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Phylogeographic Mapping of Newly Discovered Coronaviruses Pinpoints the Direct Progenitor of SARS-CoV-2 As Originating from Mojiang, China

Back in March, the World Health Organisation’s report on the origin of the COVID-19 pandemic coronavirus confirmed something that had long been widely presumed. Since the pandemic began, there has been an enormous virus hunt in China.

The purpose of this hunt has been to find the viruses intermediate between SARS-CoV-2 and its coronavirus relatives found in bats (Luk et al., 2019).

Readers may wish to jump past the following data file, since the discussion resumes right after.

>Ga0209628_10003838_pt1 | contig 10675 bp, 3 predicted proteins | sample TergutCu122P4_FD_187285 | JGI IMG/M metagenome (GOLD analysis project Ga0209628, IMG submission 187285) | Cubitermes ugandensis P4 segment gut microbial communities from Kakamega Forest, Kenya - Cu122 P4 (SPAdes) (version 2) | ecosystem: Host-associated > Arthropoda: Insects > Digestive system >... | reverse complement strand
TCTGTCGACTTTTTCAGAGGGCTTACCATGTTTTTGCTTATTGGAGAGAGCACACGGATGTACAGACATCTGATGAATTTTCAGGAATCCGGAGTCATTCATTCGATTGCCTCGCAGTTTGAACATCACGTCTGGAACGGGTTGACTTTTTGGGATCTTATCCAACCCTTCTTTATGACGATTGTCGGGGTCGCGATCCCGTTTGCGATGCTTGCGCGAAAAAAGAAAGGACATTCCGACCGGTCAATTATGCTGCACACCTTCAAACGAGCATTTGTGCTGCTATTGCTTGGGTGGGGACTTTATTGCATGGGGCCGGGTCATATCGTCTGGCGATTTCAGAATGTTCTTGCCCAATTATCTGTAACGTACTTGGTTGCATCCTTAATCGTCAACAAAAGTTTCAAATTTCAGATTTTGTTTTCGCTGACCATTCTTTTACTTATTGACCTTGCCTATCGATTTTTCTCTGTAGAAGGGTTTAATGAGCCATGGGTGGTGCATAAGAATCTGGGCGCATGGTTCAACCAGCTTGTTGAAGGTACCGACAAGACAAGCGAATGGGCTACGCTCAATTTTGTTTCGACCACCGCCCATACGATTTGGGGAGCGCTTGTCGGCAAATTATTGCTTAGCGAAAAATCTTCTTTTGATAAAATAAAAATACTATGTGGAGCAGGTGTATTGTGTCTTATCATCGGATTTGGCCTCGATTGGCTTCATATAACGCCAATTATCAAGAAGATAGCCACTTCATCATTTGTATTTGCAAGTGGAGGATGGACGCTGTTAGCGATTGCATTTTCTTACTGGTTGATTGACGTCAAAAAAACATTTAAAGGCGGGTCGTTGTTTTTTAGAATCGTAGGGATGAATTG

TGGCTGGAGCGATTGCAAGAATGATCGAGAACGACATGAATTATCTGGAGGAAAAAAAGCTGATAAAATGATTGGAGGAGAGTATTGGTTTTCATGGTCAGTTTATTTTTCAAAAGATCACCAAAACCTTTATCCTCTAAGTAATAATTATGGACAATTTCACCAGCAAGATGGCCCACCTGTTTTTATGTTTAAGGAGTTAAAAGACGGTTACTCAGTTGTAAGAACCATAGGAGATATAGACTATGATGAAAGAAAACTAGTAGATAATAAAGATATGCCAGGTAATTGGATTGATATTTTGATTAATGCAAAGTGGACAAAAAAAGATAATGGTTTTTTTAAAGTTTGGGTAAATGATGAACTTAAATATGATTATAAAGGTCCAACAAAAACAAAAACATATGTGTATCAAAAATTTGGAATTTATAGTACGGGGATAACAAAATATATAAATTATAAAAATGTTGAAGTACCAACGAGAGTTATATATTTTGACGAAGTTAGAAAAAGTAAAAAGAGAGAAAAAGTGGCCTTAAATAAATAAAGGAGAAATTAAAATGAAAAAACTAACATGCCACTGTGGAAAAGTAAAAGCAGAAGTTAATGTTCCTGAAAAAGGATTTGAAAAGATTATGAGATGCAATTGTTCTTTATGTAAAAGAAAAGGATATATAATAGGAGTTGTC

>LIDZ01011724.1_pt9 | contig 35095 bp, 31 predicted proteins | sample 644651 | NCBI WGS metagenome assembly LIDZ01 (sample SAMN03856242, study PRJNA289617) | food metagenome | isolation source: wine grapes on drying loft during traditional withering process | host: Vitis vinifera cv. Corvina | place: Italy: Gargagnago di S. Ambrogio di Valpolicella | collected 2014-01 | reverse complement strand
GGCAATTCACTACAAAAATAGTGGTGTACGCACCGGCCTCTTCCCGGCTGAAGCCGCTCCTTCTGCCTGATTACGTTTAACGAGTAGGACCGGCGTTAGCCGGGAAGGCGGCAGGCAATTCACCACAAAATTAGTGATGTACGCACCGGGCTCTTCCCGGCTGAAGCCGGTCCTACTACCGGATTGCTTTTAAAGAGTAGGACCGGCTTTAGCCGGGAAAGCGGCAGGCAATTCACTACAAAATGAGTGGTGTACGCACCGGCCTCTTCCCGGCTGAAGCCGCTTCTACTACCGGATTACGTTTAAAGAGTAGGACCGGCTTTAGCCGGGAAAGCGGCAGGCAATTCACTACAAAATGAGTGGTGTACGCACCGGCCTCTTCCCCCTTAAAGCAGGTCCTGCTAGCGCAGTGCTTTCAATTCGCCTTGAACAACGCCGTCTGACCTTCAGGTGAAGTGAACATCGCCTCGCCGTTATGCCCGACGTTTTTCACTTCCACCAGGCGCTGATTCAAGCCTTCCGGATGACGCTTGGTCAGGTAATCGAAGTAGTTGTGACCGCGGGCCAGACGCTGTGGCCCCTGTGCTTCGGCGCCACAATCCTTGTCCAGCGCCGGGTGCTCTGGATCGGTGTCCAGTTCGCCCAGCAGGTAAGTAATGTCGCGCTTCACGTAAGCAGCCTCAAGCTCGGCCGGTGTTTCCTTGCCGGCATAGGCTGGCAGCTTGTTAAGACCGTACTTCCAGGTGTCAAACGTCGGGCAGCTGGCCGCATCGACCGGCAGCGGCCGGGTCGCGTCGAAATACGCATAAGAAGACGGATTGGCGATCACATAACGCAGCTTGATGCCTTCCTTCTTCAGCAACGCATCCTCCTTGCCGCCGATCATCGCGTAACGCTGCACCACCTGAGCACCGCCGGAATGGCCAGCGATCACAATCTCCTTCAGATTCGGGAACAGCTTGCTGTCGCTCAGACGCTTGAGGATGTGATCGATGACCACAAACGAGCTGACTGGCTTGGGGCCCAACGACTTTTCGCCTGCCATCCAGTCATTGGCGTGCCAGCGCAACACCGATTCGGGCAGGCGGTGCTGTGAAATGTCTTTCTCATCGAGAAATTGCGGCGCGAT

The closest known wild relative of SARS-CoV-2 was found by Zheng-li Shi of the Wuhan Institute of Virology (WIV) in a bat in central Yunnan province, China. This virus, called RaTG13, is 96.1% similar to SARS-CoV-2. This genetic difference (3.9%) corresponds to about 1150 nucleotide differences between the two viruses; i.e. it is quite a large gap. Finding intermediate viruses would solve two puzzles. One is geographical: By what means or in what host animal(s) did the virus get to Wuhan? The second is genetic: what viruses were the evolutionary intermediates between RaTG13 and SARS-CoV-2?